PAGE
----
There are two main things that should affect your decision on how you pass someone.
How forceful your opponent’s approach or volley has been, allowing him/her to close the net in a commanding position.
The other is:
How good you are at hitting a passing shot.
You may be stronger on one wing than on the other. In this article we’ll address passing shots as if you were proficient on both sides.
First of all, a good passing shot should have deception. You hold your guns till the last tiny moment, faking one thing initially with your body while you execute another with your hands, assuring that your shot either stays low or dips towards his feet.
If your opponent is one of those tight net closers it would be a good idea to lob quite often initially to stem his idea of getting very close. As a result of your lobbing he may choose a zone a step or two back from his original conception, to protect against a good lob.
I would continue lobbing until you see your tactic has affected his forward charge. Once you have accomplished this, the choices are simplified: If you have a good modern forehand and a similarly effective two-handed backhand, the amount of topspin on your shot will accomplish two things.
One is to have the ball dip to his feet, making it harder to volley with authority, and the other effect is that the ball’s rotation will grab your opponent’s racquet unpredictably, affecting his precision. Many attacking players, when subject to continuous lobbing in the beginning of a match, soon resort to volley from further back on their court, most likely weakly, and making a second passing shot possible and easier.
Modern topspin players hit passing shots down the line when the ball is short and there is some opening, reserving a surprise cross court when the player starts leaning early or closing the down the line side more than the other.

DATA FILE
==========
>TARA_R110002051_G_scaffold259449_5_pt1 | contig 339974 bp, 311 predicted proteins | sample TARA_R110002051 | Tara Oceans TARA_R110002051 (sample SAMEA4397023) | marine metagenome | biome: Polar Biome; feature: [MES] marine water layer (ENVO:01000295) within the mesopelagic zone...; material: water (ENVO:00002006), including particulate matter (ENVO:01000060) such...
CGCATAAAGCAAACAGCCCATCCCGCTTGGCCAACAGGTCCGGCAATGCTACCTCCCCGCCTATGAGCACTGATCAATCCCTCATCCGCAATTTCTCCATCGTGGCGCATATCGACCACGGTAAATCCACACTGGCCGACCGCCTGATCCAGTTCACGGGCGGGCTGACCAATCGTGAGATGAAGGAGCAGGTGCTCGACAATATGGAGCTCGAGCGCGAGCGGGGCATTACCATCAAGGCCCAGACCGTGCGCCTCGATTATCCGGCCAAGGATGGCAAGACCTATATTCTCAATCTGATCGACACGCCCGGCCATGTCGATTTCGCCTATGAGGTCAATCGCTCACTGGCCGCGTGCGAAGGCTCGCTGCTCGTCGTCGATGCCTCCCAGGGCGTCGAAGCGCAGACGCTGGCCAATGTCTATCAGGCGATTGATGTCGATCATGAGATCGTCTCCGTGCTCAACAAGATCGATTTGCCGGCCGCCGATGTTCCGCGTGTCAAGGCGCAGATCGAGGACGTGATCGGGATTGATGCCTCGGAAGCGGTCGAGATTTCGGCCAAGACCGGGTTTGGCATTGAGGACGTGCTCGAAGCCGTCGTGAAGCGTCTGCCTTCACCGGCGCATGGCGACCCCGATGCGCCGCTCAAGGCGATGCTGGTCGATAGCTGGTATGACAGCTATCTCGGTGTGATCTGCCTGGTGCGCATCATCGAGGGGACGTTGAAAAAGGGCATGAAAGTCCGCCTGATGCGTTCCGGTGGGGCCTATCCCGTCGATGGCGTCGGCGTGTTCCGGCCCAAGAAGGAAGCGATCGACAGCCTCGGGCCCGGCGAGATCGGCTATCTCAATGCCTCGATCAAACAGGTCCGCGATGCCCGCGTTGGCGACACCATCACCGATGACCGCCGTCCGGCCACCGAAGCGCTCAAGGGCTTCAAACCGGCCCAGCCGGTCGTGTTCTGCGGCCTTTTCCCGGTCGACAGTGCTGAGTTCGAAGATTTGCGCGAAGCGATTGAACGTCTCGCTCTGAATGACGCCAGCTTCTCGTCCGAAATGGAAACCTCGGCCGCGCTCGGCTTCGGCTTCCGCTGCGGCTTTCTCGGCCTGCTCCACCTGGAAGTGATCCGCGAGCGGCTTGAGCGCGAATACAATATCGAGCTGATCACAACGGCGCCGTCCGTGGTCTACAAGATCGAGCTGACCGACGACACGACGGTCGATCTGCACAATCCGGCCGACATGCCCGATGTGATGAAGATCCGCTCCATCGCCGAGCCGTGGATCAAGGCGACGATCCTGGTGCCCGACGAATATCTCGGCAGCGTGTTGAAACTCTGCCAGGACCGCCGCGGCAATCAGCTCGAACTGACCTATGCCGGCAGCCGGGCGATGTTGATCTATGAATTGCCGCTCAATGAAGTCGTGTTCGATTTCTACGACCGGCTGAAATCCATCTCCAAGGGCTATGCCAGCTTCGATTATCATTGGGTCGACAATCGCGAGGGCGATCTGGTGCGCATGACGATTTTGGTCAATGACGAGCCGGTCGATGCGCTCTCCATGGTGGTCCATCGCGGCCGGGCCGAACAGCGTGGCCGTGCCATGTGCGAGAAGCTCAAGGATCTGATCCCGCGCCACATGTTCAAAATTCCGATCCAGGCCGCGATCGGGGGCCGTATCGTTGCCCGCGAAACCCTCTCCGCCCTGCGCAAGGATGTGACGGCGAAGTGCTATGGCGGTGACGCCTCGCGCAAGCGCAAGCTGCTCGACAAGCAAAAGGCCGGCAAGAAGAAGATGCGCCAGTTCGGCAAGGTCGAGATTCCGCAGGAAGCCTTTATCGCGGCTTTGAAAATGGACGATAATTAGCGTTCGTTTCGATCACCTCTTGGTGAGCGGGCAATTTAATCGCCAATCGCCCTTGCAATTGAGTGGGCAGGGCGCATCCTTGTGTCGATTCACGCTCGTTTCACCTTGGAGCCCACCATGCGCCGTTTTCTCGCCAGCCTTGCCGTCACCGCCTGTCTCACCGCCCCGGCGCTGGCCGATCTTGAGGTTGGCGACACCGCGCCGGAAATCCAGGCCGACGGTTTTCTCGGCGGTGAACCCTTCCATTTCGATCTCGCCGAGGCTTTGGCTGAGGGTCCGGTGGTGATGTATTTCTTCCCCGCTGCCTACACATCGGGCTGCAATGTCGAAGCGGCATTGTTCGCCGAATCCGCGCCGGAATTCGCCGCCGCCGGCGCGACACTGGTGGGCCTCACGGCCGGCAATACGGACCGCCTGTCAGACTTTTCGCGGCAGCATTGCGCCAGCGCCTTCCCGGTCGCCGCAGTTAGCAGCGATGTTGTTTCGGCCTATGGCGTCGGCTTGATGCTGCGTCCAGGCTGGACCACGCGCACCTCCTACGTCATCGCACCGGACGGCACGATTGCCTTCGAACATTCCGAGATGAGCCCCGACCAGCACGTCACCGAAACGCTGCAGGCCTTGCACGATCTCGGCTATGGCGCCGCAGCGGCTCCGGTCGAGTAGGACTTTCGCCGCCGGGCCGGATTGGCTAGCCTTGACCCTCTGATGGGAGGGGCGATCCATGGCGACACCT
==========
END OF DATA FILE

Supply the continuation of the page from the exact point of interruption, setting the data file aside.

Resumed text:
On deeper balls topspin players may risk a harder shot, either down the line or crosscourt, trying to thread the needle. With the advent of heavy topspin, there is more room than ever to go crosscourt, as the ball will go down sooner, allowing you to hit it wider and shorter.
This makes reaching the passing shot, especially if you faked it down the line, much harder to reach. If you have a one-handed backhand, the choices are up to your topspin proficiency. Only at the professional level, I have seen huge, powerful topspin backhands that dip quickly.
If your shot is quite flat or you only have a slice, keep up the alternate lob/alternate passing shot tactic. If he stays back a bit, you can slow down your passing shot so that he reaches it below the top of the net.
On the practice court, to get the idea of what to do on a passing shot, hit excessive topspin with your favorite strokes, brushing up a lot, to get the ball to bounce inside the service line both for the down the line and the cross court shots.
While you do this, fake one direction and go on the other. Sometimes try a double fake. And once in a while fake a passing shot and throw a lob. If you feel creative, practice some “forehand-looking” topspin lobs, another fake hard to predict.
Being creative is a big part of your defense. Just be mindful to keep your attention on the ball and not on your opponent. The first thing to do is to make the shot, and, if your opponent has guessed your placement, kudos for him.
At least you did not beat yourself with an error, and you may have more success in your next passing shot.—Oscar Wegner, [Editor’s note: this article is part of a series of articles from modern tennis guru Oscar Wegner. You may find more about Oscar at his site www.tennisteacher.com. Used by permission.]